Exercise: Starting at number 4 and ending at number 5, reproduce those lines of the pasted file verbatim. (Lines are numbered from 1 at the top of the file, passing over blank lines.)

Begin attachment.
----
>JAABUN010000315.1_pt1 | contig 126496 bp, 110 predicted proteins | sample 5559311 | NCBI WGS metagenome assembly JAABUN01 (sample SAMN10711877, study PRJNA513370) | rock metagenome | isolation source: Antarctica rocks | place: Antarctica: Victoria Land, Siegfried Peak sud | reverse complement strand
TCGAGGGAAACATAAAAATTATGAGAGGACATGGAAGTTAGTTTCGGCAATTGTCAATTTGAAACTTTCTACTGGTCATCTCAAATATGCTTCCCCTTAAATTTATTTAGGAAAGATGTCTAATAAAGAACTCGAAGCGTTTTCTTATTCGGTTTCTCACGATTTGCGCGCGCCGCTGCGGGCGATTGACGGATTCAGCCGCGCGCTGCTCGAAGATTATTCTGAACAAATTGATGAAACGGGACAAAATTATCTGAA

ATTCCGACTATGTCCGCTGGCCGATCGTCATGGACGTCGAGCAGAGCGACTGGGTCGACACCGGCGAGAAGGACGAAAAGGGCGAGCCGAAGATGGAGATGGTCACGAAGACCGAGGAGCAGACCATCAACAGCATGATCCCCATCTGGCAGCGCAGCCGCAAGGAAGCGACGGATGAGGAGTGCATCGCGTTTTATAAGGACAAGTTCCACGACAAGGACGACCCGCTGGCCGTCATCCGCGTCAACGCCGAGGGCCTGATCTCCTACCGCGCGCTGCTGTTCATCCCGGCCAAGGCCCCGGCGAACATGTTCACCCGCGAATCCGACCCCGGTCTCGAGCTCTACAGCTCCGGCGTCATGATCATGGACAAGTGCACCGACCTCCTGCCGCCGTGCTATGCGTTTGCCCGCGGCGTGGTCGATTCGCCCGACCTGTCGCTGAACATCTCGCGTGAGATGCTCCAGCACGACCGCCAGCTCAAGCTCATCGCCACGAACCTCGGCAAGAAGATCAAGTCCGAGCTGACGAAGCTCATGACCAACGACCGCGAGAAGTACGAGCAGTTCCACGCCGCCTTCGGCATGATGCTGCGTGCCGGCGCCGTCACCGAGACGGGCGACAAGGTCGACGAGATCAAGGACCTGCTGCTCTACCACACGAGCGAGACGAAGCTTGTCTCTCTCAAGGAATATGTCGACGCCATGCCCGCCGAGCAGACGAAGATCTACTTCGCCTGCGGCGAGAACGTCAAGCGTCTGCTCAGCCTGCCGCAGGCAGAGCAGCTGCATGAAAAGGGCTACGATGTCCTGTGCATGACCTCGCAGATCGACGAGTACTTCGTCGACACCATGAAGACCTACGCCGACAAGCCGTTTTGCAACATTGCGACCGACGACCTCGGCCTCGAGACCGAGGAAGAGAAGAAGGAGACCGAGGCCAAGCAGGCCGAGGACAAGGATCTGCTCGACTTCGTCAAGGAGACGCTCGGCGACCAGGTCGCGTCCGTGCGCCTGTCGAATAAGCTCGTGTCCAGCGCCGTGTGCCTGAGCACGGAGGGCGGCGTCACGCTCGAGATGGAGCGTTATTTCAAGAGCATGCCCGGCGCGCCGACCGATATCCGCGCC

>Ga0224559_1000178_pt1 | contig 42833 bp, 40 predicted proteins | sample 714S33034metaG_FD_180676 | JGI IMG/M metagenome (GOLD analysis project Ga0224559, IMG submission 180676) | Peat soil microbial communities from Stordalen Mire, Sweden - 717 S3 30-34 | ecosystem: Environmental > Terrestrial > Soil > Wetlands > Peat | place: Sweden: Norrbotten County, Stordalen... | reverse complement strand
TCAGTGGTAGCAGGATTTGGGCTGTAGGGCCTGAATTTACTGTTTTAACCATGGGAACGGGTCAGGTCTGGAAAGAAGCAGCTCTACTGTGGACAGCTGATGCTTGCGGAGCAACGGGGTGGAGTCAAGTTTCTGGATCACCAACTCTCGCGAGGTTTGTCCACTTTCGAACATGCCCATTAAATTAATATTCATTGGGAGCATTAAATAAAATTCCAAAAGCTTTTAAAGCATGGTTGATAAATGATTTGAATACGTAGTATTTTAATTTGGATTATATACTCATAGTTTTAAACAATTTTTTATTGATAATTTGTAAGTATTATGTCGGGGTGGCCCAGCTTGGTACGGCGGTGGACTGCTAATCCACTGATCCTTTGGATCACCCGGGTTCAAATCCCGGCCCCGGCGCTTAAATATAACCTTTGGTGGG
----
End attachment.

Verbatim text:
>Ga0224559_1000178_pt1 | contig 42833 bp, 40 predicted proteins | sample 714S33034metaG_FD_180676 | JGI IMG/M metagenome (GOLD analysis project Ga0224559, IMG submission 180676) | Peat soil microbial communities from Stordalen Mire, Sweden - 717 S3 30-34 | ecosystem: Environmental > Terrestrial > Soil > Wetlands > Peat | place: Sweden: Norrbotten County, Stordalen... | reverse complement strand
TCAGTGGTAGCAGGATTTGGGCTGTAGGGCCTGAATTTACTGTTTTAACCATGGGAACGGGTCAGGTCTGGAAAGAAGCAGCTCTACTGTGGACAGCTGATGCTTGCGGAGCAACGGGGTGGAGTCAAGTTTCTGGATCACCAACTCTCGCGAGGTTTGTCCACTTTCGAACATGCCCATTAAATTAATATTCATTGGGAGCATTAAATAAAATTCCAAAAGCTTTTAAAGCATGGTTGATAAATGATTTGAATACGTAGTATTTTAATTTGGATTATATACTCATAGTTTTAAACAATTTTTTATTGATAATTTGTAAGTATTATGTCGGGGTGGCCCAGCTTGGTACGGCGGTGGACTGCTAATCCACTGATCCTTTGGATCACCCGGGTTCAAATCCCGGCCCCGGCGCTTAAATATAACCTTTGGTGGG